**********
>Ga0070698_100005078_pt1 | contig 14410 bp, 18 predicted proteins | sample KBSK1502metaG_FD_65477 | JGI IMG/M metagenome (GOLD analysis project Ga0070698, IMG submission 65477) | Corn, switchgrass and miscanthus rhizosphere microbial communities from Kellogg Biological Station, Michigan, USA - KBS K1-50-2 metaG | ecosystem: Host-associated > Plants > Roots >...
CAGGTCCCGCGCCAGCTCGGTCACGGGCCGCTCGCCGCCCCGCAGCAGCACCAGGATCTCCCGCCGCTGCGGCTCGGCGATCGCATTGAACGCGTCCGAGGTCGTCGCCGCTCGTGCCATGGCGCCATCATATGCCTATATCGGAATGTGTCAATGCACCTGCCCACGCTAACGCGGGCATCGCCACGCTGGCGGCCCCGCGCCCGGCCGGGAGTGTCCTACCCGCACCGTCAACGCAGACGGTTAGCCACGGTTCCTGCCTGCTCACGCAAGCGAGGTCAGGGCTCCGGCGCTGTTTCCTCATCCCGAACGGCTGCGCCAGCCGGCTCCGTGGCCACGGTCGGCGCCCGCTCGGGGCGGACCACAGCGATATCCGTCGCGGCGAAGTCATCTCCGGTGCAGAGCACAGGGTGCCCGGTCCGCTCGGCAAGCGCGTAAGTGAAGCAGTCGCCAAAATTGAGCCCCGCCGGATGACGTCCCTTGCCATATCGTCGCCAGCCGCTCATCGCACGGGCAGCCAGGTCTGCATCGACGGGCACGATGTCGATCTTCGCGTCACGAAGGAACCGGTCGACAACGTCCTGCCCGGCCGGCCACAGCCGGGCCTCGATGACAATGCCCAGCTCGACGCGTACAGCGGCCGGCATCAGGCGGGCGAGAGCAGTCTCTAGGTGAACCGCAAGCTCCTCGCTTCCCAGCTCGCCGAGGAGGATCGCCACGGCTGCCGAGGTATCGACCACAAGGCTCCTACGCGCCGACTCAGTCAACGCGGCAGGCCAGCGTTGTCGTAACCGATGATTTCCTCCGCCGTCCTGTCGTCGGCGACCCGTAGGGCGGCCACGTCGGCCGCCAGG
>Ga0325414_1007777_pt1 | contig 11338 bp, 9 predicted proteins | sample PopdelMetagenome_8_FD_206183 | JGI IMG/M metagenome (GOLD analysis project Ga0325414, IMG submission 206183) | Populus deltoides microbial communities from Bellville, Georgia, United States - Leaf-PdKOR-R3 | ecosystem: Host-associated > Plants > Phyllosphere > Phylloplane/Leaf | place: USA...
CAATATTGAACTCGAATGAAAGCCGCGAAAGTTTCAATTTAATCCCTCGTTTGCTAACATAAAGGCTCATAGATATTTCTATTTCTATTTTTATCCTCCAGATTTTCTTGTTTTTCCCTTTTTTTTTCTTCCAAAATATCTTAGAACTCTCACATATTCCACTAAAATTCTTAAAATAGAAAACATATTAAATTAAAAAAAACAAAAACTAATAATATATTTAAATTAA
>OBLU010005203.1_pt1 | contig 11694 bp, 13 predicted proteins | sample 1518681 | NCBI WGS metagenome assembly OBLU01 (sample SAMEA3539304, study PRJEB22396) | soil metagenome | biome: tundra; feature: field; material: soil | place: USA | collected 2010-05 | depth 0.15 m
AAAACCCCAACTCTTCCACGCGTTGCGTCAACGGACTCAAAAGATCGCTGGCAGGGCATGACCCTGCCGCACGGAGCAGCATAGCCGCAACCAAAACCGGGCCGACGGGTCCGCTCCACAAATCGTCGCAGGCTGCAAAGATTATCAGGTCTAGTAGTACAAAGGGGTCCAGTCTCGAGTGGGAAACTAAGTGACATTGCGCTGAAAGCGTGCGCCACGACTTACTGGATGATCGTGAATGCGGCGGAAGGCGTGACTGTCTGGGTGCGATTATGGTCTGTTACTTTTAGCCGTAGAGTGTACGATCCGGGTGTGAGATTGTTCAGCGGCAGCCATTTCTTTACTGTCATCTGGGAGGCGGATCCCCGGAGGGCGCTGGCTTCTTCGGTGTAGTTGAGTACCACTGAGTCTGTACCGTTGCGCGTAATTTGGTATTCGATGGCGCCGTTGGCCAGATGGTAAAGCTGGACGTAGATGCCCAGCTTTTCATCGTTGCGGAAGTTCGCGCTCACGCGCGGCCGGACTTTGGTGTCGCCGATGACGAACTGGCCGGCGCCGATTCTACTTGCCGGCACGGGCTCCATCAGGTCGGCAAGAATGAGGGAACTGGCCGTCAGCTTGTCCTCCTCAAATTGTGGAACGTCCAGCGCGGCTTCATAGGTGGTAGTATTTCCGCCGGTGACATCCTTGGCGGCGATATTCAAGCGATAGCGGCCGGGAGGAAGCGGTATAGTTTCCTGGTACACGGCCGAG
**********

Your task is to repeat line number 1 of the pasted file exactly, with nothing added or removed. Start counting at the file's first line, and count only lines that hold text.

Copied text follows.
>Ga0070698_100005078_pt1 | contig 14410 bp, 18 predicted proteins | sample KBSK1502metaG_FD_65477 | JGI IMG/M metagenome (GOLD analysis project Ga0070698, IMG submission 65477) | Corn, switchgrass and miscanthus rhizosphere microbial communities from Kellogg Biological Station, Michigan, USA - KBS K1-50-2 metaG | ecosystem: Host-associated > Plants > Roots >...